Foster parent perspectives on necessary supports for youth and their families departing foster care

Jacqueline Huscroft-D'Angelo, Daniel Poling, Alexandra Trout

Research output: Contribution to journalArticlepeer-review

2 Scopus citations


Summary: More than 50% of children who depart foster care will experience a permanency placement after being involved in the child welfare system. The struggles faced by children and families during the transition into the home and community setting following foster care are well-known and often result in child welfare re-entry. Presently, little is known about preparation for permanency placements or appropriate supports to aide in this critical transition period. This includes understanding the perspectives of key stakeholders such as foster parents, who are essential to the transition. This descriptive study begins to address this need by examining the perspectives of foster parents (N = 60) on: (a) transition planning, (b) the importance of specific supports and services critical during to transition period, and (c) availability of supports during the transition period. Findings: Results indicate that the most frequently addressed areas during transition planning process were family, medical/physical health, and education. Participants rated mental health and safety as the most important supports for youth. Most respondents indicated being unsure about the availability of nearly all supports. However, of those reported as available, safety and mental health supports were identified most often. Application: Findings have practical application for service provision and transition planning for youth and their families departing foster care to permanency placements. Specifically, a continued focus on mental health and an increase in educational supports during the transition process. These are discussed in depth as well as implications for practice. Limitations and future research are also presented.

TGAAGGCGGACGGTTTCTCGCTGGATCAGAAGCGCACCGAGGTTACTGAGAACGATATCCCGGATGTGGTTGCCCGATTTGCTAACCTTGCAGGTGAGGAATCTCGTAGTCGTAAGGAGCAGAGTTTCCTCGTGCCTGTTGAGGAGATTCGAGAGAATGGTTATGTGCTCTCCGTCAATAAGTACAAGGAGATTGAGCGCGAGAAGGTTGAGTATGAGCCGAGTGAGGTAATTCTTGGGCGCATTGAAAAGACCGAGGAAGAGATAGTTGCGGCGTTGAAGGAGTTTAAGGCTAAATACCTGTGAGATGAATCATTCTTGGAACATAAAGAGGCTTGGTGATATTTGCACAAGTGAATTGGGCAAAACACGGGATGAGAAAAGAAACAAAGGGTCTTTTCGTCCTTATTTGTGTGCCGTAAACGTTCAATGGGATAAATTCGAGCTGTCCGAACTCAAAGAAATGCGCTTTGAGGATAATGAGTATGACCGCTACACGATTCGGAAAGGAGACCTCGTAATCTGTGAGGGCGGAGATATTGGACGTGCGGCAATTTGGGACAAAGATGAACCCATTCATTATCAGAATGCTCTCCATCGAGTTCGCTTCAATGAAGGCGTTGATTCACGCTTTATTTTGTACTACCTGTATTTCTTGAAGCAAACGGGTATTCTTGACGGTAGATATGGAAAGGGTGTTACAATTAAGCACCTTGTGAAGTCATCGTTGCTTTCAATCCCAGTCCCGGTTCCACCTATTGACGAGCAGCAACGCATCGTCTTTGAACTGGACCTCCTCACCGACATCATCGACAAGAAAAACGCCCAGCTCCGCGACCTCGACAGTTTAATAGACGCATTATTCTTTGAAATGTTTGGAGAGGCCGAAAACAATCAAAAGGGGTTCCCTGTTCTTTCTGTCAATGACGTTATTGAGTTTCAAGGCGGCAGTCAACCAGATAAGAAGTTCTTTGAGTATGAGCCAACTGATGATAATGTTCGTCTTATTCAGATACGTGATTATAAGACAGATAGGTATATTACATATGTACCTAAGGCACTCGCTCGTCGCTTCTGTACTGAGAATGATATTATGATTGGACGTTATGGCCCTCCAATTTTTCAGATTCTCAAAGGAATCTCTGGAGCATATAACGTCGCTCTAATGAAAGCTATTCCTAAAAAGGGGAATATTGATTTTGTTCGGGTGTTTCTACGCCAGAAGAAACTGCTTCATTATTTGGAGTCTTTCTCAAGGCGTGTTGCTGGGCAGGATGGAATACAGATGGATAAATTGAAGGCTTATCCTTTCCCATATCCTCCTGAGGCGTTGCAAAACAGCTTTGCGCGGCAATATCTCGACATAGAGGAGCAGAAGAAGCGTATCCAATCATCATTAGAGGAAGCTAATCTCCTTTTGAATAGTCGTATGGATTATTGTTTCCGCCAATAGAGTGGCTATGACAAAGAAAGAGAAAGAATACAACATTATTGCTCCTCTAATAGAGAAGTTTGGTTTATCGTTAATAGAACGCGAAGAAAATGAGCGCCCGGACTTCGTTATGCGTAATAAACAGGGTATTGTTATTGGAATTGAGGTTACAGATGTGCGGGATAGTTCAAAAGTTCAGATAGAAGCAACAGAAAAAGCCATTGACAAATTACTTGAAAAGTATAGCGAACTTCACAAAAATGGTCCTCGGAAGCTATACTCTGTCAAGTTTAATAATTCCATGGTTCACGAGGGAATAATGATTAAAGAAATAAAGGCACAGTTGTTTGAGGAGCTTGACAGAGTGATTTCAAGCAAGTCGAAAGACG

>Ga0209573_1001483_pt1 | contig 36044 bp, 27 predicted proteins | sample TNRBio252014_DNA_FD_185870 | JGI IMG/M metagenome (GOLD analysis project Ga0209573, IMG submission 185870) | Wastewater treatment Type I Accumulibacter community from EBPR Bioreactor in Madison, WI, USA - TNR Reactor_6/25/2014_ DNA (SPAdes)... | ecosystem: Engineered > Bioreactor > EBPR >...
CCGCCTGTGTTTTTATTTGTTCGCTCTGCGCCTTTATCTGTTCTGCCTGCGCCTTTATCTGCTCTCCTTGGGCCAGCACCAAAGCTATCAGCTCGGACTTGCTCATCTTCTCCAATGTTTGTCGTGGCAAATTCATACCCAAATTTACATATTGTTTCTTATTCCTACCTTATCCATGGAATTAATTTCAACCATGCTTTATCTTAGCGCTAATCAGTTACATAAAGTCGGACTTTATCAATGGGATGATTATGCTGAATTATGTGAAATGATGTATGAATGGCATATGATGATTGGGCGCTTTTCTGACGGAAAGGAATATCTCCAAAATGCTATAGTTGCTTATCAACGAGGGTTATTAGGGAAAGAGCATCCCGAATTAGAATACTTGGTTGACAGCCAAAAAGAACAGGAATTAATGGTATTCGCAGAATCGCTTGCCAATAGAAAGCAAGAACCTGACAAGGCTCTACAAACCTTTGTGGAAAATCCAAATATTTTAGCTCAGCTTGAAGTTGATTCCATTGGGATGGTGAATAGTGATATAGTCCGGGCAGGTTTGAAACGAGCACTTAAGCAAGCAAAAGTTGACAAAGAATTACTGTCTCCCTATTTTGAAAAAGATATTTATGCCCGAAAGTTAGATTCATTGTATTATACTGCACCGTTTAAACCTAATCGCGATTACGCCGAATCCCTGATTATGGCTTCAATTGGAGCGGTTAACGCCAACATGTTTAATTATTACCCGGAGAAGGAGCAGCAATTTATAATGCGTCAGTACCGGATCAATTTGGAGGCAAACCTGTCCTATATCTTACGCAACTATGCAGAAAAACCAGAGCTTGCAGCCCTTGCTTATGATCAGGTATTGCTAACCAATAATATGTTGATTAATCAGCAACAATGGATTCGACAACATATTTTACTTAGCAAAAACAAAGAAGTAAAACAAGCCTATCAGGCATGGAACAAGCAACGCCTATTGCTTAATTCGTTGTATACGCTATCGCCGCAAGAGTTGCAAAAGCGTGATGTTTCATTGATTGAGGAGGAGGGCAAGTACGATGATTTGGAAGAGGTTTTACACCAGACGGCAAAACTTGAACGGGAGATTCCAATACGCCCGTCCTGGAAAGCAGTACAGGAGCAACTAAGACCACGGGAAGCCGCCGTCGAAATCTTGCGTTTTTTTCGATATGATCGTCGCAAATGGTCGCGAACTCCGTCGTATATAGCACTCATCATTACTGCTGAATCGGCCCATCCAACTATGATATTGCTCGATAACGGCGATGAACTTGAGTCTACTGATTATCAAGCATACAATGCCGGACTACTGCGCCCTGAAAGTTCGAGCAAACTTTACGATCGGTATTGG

Original languageEnglish (US)
Pages (from-to)824-843
Number of pages20
JournalJournal of Social Work
Issue number3
StatePublished - May 2022


  • Social work, foster care
  • access to services
  • care planning
  • children and families
  • permanency planning

ASJC Scopus subject areas

  • Health(social science)
  • Social Sciences (miscellaneous)


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